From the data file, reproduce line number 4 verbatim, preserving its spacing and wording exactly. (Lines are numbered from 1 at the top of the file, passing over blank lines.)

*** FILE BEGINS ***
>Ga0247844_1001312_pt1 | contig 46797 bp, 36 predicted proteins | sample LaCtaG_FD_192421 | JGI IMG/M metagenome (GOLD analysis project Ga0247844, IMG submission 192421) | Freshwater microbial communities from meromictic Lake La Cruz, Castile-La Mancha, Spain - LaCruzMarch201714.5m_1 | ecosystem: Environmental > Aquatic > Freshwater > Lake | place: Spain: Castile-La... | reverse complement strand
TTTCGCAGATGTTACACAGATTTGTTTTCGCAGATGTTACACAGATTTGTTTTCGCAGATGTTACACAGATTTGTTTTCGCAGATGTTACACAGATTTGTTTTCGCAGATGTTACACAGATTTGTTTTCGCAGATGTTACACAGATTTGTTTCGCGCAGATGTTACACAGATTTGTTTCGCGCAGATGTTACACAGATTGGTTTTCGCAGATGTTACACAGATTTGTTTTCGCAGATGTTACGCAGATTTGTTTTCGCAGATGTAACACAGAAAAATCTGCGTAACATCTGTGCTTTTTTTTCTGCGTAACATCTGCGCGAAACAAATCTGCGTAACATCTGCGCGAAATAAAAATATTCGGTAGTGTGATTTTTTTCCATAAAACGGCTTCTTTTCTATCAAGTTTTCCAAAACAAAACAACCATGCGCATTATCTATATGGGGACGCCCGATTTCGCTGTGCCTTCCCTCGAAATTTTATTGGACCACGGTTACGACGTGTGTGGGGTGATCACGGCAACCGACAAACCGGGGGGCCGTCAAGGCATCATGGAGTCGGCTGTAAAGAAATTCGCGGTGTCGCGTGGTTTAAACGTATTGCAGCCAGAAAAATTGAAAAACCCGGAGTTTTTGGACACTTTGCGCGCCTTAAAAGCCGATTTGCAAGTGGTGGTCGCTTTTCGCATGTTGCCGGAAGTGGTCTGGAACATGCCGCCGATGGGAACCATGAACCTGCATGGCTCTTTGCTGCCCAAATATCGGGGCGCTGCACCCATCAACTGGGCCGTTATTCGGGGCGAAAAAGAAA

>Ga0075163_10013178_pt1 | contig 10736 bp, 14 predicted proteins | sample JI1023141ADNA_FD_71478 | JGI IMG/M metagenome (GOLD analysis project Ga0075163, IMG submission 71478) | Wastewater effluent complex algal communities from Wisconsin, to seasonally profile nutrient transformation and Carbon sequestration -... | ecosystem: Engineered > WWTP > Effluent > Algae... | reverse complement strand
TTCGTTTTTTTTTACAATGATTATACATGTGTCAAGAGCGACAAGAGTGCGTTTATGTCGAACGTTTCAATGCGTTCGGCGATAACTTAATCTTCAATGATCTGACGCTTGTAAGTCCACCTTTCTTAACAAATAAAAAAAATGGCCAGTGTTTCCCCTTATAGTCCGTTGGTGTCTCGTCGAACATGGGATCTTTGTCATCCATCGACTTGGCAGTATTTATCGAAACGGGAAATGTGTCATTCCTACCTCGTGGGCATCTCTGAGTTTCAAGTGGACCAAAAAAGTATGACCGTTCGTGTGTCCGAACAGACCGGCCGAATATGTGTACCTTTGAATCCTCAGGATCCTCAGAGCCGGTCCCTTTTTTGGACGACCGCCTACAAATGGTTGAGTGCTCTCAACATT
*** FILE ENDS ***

TTCGTTTTTTTTTACAATGATTATACATGTGTCAAGAGCGACAAGAGTGCGTTTATGTCGAACGTTTCAATGCGTTCGGCGATAACTTAATCTTCAATGATCTGACGCTTGTAAGTCCACCTTTCTTAACAAATAAAAAAAATGGCCAGTGTTTCCCCTTATAGTCCGTTGGTGTCTCGTCGAACATGGGATCTTTGTCATCCATCGACTTGGCAGTATTTATCGAAACGGGAAATGTGTCATTCCTACCTCGTGGGCATCTCTGAGTTTCAAGTGGACCAAAAAAGTATGACCGTTCGTGTGTCCGAACAGACCGGCCGAATATGTGTACCTTTGAATCCTCAGGATCCTCAGAGCCGGTCCCTTTTTTGGACGACCGCCTACAAATGGTTGAGTGCTCTCAACATT